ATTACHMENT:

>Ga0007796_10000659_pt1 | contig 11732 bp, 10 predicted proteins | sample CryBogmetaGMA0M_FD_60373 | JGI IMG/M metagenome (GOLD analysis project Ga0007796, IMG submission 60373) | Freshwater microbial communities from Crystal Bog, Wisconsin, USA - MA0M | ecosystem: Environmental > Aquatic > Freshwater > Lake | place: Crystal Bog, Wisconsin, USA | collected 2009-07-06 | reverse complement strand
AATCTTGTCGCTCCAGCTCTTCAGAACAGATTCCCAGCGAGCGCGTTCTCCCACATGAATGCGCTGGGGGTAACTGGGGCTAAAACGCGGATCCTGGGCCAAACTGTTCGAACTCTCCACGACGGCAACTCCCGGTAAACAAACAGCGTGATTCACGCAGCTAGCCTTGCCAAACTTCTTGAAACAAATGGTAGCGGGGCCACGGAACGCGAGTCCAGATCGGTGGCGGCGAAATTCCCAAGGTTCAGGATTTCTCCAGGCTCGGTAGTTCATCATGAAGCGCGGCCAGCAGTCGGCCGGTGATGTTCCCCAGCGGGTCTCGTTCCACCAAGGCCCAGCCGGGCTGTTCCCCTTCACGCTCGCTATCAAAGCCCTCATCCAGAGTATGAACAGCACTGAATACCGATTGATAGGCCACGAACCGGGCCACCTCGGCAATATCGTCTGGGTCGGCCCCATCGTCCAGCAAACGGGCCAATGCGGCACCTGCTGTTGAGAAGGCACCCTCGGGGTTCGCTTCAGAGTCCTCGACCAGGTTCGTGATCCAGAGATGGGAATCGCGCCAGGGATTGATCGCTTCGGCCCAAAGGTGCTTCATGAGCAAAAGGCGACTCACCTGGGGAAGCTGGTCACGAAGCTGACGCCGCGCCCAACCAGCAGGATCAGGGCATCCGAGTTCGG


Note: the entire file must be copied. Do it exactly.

>Ga0007796_10000659_pt1 | contig 11732 bp, 10 predicted proteins | sample CryBogmetaGMA0M_FD_60373 | JGI IMG/M metagenome (GOLD analysis project Ga0007796, IMG submission 60373) | Freshwater microbial communities from Crystal Bog, Wisconsin, USA - MA0M | ecosystem: Environmental > Aquatic > Freshwater > Lake | place: Crystal Bog, Wisconsin, USA | collected 2009-07-06 | reverse complement strand
AATCTTGTCGCTCCAGCTCTTCAGAACAGATTCCCAGCGAGCGCGTTCTCCCACATGAATGCGCTGGGGGTAACTGGGGCTAAAACGCGGATCCTGGGCCAAACTGTTCGAACTCTCCACGACGGCAACTCCCGGTAAACAAACAGCGTGATTCACGCAGCTAGCCTTGCCAAACTTCTTGAAACAAATGGTAGCGGGGCCACGGAACGCGAGTCCAGATCGGTGGCGGCGAAATTCCCAAGGTTCAGGATTTCTCCAGGCTCGGTAGTTCATCATGAAGCGCGGCCAGCAGTCGGCCGGTGATGTTCCCCAGCGGGTCTCGTTCCACCAAGGCCCAGCCGGGCTGTTCCCCTTCACGCTCGCTATCAAAGCCCTCATCCAGAGTATGAACAGCACTGAATACCGATTGATAGGCCACGAACCGGGCCACCTCGGCAATATCGTCTGGGTCGGCCCCATCGTCCAGCAAACGGGCCAATGCGGCACCTGCTGTTGAGAAGGCACCCTCGGGGTTCGCTTCAGAGTCCTCGACCAGGTTCGTGATCCAGAGATGGGAATCGCGCCAGGGATTGATCGCTTCGGCCCAAAGGTGCTTCATGAGCAAAAGGCGACTCACCTGGGGAAGCTGGTCACGAAGCTGACGCCGCGCCCAACCAGCAGGATCAGGGCATCCGAGTTCGG